Snapping photos of my little girl at the precise moment when she’s a) sitting still, b) smiling and c) looking directly into the camera is more a matter of luck than skill—and indeed, I’ve got hundreds of blurry, scrunchy-faced outtakes to prove it.
Having the same problem? If so, here’s a quick (if somewhat dirty) solution: Take a video instead of a picture, and then go back and take a screenshot to capture the perfect, fleeting moment.
The upside of taking a screen capture of a video is, of course, that you can pause and rewind to a frame where (for instance) everyone is smiling and looking directly into the camera.
The “dirty” part of the trick, though, is that a photo captured from a video won’t be nearly as sharp as a standard still image.
How much fuzzier are we talking? Well, that depends on the quality of the video recorder on your camera or smartphone, as well as whether you’re capturing the photo on your PC (where you can zoom the size of the video image) or directly from your smartphone’s smaller display.
In general, you can expect to lose more than half the resolution of a regular snapshot, and you may notice more digital “noise,” to boot.
For many of us, though, a softer but perfectly timed photo might be worth a lot more than a razor-sharp image of half-closed eyes and blurred faces.
Here’s a few ways to take a screenshot of a video, starting with…
On an iPhone:
- Open the Camera app, tap the switch in the corner of the screen to turn on the video recorder, and tap the big silver button with the red dot in the middle to start shooting. When you’re done, tap the silver button again.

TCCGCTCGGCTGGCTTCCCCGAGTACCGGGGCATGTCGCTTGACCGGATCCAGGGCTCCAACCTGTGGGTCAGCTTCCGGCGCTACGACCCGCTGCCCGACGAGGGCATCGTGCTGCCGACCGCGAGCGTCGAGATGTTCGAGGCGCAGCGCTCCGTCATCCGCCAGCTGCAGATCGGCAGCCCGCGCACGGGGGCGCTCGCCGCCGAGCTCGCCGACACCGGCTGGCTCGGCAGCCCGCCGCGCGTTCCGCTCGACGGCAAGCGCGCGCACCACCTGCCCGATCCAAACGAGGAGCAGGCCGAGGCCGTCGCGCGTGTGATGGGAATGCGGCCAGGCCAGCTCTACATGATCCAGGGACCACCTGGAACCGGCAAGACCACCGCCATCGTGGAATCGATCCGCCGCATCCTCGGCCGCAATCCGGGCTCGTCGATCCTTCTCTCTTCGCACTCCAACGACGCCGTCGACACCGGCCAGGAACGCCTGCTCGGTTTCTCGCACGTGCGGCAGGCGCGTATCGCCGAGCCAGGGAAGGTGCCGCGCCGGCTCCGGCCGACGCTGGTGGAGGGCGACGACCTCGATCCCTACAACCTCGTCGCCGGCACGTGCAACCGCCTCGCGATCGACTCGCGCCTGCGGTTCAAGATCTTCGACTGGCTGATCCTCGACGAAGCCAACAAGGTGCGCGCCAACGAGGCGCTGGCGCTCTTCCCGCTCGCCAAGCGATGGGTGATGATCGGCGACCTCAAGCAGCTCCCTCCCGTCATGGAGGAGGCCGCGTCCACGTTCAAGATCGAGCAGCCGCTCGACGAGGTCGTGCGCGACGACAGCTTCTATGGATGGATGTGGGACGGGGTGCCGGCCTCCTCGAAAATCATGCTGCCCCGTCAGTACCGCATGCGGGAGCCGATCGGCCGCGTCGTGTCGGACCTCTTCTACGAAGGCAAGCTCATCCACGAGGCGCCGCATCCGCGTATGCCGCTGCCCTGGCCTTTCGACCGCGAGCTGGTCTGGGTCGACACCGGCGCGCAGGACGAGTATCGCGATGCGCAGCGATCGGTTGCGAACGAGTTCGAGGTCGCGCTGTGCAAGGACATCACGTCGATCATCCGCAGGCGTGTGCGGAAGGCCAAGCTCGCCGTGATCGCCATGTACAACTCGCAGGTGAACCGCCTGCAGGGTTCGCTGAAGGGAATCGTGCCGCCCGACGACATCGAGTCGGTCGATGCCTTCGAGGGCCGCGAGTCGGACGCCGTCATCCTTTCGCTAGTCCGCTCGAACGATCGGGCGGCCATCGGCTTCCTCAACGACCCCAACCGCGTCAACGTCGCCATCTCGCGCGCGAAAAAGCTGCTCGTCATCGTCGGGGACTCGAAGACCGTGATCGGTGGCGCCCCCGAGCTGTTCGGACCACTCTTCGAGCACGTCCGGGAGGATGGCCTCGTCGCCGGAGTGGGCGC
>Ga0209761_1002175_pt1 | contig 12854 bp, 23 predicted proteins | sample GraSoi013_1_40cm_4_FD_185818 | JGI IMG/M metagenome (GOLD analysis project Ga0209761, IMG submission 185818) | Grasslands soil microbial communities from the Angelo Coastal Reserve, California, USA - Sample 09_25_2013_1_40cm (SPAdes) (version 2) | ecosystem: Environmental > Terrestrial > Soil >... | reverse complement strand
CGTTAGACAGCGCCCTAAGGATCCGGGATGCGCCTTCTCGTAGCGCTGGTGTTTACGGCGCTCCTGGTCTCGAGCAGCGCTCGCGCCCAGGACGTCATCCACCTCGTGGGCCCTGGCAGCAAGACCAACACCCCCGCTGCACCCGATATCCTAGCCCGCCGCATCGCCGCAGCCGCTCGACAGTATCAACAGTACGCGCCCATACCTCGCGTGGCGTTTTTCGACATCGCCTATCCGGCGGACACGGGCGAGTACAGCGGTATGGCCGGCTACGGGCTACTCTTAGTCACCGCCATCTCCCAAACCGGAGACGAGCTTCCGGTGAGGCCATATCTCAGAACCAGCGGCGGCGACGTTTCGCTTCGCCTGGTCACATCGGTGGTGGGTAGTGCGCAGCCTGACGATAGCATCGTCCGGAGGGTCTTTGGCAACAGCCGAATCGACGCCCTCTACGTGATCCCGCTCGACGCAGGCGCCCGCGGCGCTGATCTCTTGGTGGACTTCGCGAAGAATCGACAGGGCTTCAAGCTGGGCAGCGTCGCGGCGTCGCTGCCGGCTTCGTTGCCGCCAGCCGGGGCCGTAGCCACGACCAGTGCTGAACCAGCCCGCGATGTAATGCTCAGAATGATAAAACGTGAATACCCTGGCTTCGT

- Next, tap the little video thumbnail in the bottom corner of the display. drag the progress bar at the top of the screen until you find the perfect moment, and tap the middle of the screen to make the playback controls disappear.
- Take a screenshot by pressing the iPhone’s “Home” and “sleep/wake” buttons at the same time. You can find your captured image in the Camera Roll.
On an Android phone:
- Open your phone’s camera application, switch to video mode (the method of doing so varies wildly depending on the make and model of your handset, by the way), then tap the settings button to make sure you’re shooting video at the highest resolution possible (preferably 1080p).
- Once you’re finished shooting your video, open your phone’s gallery app (which, again, will vary depending on your particular device), then flick the progress bar to just the right frame.
- Finally, take a screenshot. On newer Android phones, you can capture the screen by pressing the power and volume-down buttons at once; if that doesn’t work for you, check your user manual.
- Trying to take a screenshot of your video, but can’t get the playback controls to disappear? If so, the next section’s for you…
On a PC or Mac:
- Transfer the video from your phone or digital camera to your computer, open the video and expand the playback window as far as you can—the bigger the better, so we can pull as much resolution out of the video frame as possible.
- Find the perfect frame, then snap a screenshot. To do so on a Mac, press COMMAND + SHIFT + 4, or launch the handy Grab app. On a PC, tap the “Print Screen” button. (If your PC doesn’t have a Print Screen key, check your user manual for help.)
- Import the screen capture to your favorite photo editor app to crop the image and tweak any image-quality settings.
The latest iPhone software (a.k.a. iOS 6) and newer Android phones will let you snap still images as you shoot video.
On the iPhone, just tap the camera button in the top-right corner of the display while you’re shooting; for (some) Android phones, tap the middle of the screen.
It’s a handy feature (provided you have a steady hand and a quick trigger finger), but it won’t let you go back in time and choose a precise frame to capture.
Got questions? Post ’em in the comments below.